31.  Production of Documents
32.  Powers of the Judge to discover Truth
33.  Different Types of Cross-Examination
34.  Severe Cross-Examination
35.  Dangerous Cross-Examination
36.  Gentle Cross-Examination
37.  Silent Cross-Examination
38.  Suggestive Cross-Examination
39.  Over-Cross Examination
40.  Bold Cross-Examination
41.  Quick Cross-Examination
42.  Random Cross-Examination
43.  Quibbling Cross-Examination
44.  Prolonged Cross-Examination
45.  Dramatic Cross-Examination
46.  Humorous Cross-Examination
47. Classes of Witnesses and as to the mode of Cross-Examining them
48.  Truthful Witness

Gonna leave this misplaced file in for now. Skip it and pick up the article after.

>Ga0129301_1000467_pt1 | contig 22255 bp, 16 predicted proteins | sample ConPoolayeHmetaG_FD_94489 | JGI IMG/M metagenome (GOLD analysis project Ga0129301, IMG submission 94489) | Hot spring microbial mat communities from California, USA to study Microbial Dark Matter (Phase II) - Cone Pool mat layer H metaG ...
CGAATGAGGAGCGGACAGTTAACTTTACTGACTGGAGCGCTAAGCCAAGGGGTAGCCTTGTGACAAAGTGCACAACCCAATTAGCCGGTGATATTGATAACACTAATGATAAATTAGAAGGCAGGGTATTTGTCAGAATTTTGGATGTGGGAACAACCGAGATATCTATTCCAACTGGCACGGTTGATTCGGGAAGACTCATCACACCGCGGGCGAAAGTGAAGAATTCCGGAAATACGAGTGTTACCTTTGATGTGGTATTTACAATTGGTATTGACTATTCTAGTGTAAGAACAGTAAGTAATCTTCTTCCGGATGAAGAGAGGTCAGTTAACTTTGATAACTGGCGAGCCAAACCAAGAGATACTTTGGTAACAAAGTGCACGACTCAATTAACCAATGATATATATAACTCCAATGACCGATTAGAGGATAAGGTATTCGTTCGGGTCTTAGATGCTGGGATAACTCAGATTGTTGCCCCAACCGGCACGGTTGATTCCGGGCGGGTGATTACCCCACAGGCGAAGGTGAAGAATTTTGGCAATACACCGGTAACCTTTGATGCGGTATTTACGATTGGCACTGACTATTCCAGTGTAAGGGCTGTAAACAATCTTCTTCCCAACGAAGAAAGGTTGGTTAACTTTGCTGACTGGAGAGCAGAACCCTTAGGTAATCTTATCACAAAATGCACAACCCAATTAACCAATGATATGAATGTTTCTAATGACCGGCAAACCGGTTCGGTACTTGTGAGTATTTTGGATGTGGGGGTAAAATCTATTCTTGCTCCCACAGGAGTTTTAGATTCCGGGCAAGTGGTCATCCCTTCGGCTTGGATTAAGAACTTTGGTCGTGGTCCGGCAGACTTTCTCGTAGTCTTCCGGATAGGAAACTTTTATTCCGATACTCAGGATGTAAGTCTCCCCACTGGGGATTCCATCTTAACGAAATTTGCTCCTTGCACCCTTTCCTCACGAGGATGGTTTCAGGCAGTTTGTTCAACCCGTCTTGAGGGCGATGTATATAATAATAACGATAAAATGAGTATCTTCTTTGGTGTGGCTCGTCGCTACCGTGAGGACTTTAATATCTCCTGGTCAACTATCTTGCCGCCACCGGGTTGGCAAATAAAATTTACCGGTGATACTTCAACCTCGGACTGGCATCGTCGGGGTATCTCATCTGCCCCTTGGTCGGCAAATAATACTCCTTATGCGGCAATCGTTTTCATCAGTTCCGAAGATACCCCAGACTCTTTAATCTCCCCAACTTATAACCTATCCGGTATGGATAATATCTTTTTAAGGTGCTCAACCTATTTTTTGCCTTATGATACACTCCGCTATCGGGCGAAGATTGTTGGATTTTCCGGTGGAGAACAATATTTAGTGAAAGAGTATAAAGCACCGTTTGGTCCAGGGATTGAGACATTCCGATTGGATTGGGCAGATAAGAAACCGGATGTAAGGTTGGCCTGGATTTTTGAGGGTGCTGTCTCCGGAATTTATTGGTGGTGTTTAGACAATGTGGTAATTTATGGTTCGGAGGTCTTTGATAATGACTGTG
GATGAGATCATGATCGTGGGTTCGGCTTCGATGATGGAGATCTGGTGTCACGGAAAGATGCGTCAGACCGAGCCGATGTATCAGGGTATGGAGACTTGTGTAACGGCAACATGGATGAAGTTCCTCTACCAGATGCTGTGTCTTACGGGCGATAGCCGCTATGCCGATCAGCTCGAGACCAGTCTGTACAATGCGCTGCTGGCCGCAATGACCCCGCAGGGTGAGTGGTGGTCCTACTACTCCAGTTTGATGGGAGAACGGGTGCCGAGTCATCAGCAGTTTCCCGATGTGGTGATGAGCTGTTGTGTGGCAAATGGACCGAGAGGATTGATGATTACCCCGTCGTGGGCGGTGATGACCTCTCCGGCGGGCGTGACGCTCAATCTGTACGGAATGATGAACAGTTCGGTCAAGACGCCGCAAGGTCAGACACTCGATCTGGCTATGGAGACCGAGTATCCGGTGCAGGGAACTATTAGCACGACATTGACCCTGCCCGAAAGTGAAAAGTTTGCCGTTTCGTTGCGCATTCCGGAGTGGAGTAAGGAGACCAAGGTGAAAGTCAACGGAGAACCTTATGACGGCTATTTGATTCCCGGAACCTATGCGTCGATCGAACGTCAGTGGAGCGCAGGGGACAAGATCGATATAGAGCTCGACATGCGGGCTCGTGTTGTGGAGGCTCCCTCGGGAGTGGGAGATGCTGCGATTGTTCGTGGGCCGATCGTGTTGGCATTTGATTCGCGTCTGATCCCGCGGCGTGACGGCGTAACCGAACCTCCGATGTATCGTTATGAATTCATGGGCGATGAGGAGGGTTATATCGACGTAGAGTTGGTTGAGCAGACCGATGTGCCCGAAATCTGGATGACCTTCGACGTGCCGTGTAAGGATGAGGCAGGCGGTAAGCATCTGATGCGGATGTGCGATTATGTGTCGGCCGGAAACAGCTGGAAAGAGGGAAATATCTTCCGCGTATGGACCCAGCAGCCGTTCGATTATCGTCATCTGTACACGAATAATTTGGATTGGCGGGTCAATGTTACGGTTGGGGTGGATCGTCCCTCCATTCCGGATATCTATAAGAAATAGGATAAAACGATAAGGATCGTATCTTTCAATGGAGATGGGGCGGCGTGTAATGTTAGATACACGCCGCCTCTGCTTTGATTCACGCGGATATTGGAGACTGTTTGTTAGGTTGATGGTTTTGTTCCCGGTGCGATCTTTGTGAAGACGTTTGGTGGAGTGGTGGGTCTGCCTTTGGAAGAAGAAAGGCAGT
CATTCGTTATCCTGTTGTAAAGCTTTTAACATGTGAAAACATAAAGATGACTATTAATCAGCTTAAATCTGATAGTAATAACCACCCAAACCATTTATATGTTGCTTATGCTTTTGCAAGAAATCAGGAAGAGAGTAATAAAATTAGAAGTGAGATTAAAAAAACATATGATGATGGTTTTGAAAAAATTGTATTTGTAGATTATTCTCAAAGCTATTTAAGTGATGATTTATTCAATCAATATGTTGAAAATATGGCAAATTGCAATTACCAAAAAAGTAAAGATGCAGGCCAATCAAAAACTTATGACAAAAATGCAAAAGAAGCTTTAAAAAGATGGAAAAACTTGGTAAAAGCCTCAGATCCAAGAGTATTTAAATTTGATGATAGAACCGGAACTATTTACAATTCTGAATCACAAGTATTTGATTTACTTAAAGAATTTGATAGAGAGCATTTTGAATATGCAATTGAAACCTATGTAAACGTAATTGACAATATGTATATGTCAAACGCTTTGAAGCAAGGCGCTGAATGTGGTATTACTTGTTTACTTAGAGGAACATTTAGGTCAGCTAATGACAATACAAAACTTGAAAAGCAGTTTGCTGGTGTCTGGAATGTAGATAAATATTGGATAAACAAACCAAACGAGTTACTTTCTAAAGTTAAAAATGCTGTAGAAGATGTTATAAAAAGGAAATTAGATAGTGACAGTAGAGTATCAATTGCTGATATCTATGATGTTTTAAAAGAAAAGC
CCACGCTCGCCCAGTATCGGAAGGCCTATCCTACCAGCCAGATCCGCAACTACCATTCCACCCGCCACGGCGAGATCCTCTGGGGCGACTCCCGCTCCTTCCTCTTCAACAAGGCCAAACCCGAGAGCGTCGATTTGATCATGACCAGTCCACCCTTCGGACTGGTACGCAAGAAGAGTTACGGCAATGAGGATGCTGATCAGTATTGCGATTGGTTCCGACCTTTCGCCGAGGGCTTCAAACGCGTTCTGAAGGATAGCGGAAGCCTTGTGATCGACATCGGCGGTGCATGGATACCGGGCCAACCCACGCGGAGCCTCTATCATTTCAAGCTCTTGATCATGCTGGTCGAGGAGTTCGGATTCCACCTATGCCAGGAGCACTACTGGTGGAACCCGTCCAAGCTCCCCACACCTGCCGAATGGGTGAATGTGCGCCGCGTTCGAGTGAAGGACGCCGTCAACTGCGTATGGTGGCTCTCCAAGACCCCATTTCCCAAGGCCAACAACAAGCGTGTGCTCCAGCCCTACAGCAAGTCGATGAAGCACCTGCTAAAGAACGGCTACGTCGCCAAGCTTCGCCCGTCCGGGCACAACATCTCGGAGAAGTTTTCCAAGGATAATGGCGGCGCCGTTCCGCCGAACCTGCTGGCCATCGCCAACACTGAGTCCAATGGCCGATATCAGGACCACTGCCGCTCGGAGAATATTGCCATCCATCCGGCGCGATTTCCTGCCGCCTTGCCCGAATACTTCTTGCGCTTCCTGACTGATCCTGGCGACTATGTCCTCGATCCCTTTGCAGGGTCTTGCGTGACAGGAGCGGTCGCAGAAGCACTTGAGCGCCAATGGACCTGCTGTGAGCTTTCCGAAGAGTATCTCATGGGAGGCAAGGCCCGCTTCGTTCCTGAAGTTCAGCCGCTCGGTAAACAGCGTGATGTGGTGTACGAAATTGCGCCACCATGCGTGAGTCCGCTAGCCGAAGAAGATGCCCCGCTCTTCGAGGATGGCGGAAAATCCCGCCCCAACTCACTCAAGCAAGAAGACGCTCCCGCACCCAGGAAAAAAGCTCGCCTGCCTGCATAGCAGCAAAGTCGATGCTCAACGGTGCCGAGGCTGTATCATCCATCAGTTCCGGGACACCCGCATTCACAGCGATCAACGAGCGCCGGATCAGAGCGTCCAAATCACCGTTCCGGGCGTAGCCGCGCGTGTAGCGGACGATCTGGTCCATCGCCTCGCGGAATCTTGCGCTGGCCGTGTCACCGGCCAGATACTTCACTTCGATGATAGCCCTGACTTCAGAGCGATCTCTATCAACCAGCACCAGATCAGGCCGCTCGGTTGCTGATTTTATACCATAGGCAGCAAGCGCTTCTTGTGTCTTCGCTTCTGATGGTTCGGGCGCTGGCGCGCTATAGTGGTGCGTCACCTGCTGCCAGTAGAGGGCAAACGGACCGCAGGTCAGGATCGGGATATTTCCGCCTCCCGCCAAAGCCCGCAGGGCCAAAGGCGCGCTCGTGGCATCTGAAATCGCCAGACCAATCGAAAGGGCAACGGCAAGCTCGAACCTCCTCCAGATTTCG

49.  Hostile and Treacherous Witness
50.  Mistaken Witness
51.  Biased Witness
52.  Exaggerating Witness
53.  Timid Witness
54.  Excited Witness
55.  Tutored Witness
56.  Hypnotized Witness
57.  Conscientious Witness
58.  Pious Witness (Priests and Clergymen)
59.  Clever Witness
60.  Expert as Witness
61.  Court Witness
62.  Impertinent Witness
63.  Flippant Witness
64.  Dogged Witness
65.  Awkward Witness
66.  Convict Witness
67.  Hypocrite Witness
68.  Shifty Witness
69.  Unwilling Witness
70.  Unintelligent Witness
71.  Confused Witness
72.  Ignorant or Illiterate Witness
73.  Stupid Witnesses
74.  Forger Witness
75.  Humorous Witness
76.  Drunken Witness
77.  Insane Witness
78.  Bankrupt as a Witness
79.  Police Witness
80.  Spies and Detectives as Witnesses
81.  Child Witness
82.  Aged Witness
83.  Woman Witness
84.  Professional or Pedantic Witness
85.  Guilty Witness
86.  Accomplice Evidence